Do Spruce Point Capital’s Nuvei Allegations Hold Water?

New York-based short-seller Spruce Point Capital Management issued an update on April 18 to its December 2021 report highlighting what it believes are the many unsavoury business practices at Nuvei Corporation (US:NVEI, CA:NVEI), a Canadian mid-cap fintech.

If you’re unfamiliar with Montreal-based Nuvei, it recently announced that Canadian actor Ryan Reynolds invested in the company while providing his creative abilities to broaden the payments business’s exposure outside Canada.

Perhaps not coincidentally, Spruce Point’s update came one day after the Reynolds announcement.

“We will layout why we believe Nuvei is under extreme business and financial pressures. Its announcement that accomplished actor Ryan Reynolds made an ‘investment’ in Nuvei was a timely promotional endorsement especially after we found broken links tying Nuvei to FTX,” Spruce Point stated in its April 18 press release about its updated report.

Nuvei’s stock has seen volatile trading in the days since but has regained any losses caused by the short-seller’s update.

Spruce Point makes many arguments in the 119-page report, suggesting that Nuvei shareholders face 40%-60% downside risk by continuing to hold NVEI stock.

Do the arguments hold water? Here are the pros and cons of the short-seller’s report.

Questionable Background

It wouldn’t be the first time that a CEO was found to have embellished their educational studies. For example, Spruce Point believes that Nuvei CEO Phil Fayer once claimed he graduated from Montreal’s Concordia University and then recanted that claim, thereby making him an unfit leader.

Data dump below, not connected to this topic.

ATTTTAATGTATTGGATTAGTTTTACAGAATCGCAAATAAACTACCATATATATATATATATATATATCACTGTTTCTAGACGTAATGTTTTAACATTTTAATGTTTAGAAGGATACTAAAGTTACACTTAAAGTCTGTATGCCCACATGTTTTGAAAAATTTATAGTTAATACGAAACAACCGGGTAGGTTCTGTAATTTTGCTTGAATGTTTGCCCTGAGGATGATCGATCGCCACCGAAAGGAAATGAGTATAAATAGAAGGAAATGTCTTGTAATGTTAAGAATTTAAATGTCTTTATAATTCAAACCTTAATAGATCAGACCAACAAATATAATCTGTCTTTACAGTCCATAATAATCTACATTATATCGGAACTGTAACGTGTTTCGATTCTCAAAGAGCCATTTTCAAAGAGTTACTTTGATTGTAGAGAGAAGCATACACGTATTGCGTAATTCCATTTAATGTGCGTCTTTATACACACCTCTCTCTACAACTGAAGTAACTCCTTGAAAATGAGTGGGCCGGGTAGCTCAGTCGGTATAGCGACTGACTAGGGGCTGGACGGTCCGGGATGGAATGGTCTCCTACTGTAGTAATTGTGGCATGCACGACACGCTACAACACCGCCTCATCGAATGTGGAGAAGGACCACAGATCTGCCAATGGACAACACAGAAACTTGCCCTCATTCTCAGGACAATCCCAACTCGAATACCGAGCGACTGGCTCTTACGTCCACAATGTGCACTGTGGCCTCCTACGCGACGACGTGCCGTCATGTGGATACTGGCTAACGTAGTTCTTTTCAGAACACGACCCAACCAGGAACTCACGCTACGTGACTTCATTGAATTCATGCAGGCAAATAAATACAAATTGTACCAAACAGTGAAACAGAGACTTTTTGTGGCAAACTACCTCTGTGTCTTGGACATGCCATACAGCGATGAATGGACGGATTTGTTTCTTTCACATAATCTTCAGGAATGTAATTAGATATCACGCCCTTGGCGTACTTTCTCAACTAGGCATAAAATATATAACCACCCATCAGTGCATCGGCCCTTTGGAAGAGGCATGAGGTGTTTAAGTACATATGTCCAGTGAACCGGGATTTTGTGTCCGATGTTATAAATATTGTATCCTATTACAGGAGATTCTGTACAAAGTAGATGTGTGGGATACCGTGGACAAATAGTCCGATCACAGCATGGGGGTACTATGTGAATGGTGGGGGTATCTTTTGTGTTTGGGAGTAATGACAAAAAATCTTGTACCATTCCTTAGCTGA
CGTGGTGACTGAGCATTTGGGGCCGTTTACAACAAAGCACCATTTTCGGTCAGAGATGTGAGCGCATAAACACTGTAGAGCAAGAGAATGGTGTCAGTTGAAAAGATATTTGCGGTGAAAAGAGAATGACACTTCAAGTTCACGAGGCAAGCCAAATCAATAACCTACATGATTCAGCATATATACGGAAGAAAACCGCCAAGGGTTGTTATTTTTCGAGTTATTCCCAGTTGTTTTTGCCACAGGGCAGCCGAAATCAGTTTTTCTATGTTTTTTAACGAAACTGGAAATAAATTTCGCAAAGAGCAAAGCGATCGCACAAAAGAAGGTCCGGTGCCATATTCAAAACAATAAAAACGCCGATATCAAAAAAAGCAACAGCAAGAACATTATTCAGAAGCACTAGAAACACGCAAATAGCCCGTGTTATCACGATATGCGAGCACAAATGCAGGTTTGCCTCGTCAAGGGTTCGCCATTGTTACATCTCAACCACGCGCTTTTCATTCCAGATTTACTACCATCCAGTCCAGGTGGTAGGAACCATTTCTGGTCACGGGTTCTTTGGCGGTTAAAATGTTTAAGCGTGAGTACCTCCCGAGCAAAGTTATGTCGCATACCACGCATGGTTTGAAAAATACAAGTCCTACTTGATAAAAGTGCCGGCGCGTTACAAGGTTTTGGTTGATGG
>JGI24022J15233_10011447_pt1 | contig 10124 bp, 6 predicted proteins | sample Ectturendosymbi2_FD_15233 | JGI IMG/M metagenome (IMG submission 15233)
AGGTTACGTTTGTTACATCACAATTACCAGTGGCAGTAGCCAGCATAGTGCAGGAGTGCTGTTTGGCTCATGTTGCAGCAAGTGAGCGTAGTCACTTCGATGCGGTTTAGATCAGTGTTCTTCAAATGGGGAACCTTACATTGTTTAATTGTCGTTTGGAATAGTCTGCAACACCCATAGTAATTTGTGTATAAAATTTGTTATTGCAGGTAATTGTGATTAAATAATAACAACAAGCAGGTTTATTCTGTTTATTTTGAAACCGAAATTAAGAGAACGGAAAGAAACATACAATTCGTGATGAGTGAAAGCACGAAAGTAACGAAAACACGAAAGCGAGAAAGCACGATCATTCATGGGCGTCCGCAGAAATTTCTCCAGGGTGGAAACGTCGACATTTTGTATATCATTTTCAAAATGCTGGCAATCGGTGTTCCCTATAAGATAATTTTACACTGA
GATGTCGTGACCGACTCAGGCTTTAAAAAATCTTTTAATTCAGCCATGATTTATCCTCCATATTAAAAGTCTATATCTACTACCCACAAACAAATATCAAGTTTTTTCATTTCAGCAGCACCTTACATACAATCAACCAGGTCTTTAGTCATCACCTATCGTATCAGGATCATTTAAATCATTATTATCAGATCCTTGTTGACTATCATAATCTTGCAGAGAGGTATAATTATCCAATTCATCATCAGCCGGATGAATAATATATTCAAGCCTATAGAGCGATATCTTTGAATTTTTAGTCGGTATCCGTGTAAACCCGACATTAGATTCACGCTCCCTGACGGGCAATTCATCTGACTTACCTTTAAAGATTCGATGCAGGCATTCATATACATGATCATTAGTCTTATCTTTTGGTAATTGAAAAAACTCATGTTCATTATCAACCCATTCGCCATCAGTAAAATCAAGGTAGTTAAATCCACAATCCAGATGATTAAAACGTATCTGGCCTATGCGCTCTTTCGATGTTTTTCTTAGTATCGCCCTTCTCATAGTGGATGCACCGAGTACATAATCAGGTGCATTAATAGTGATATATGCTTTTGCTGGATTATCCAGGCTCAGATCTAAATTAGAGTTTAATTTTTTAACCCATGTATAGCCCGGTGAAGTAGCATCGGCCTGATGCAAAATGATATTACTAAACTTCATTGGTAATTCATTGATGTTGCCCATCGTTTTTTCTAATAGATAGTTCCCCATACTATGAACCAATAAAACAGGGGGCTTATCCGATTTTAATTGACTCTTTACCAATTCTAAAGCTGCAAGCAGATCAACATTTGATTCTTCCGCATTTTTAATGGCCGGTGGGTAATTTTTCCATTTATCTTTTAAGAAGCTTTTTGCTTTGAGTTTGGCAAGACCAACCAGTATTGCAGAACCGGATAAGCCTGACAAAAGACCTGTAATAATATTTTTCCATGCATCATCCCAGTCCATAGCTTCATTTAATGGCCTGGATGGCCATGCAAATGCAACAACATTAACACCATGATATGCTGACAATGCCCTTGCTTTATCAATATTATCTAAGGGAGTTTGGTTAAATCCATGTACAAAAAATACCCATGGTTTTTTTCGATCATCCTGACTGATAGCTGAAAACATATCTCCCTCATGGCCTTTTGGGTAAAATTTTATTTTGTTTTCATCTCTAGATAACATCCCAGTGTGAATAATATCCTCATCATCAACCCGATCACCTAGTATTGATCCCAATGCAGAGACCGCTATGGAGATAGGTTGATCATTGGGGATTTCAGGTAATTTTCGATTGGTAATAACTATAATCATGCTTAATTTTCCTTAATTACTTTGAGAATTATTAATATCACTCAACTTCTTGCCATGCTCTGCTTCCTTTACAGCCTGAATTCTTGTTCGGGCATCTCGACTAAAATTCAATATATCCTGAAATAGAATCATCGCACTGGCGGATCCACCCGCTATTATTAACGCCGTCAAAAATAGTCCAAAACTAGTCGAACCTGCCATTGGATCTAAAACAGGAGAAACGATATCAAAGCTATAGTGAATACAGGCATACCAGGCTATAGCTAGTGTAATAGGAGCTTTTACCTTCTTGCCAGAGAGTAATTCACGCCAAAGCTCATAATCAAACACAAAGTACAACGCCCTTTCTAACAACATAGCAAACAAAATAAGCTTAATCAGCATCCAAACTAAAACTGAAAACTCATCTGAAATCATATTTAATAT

True or not, that’s hardly a smoking gun.

The report says that Fayer was arrested for a criminal traffic offense in 1998. However, it fails to inform readers as to the ultimate outcome. If there were more to the story, Spruce Point would have said so. Instead, this is a non-issue that happened 25 years ago.

A more serious allegation is that Fayer ran a business called PaySystems. Founded in 1998, it provided merchant account services such as payment processing. As Spruce Point says in its report, Fayer claimed it had projected 2003 revenues of $100 million. It also refers to a 2010 article in The Globe and Mail that said the business was shut down due to changing regulations.

Again, where is the smoking gun? Businesses close all the time for many different reasons, even when they’re profitable.

Spruce Point makes a big deal about the holes in Fayer’s background, questioning what he was up to before founding Pivotal Payments (the precursor to Nuvei) in 2003. However, if the short-seller read its source material, it would know that Fayer spent the previous five years running PaySystems, which Spruce Point refers to as a potentially fraudulent business.

None of what Spruce Point alleges up to the founding of Pivotal Payments in 2003 holds any merit based on the  evidence provided in their report.

Pivotal Origins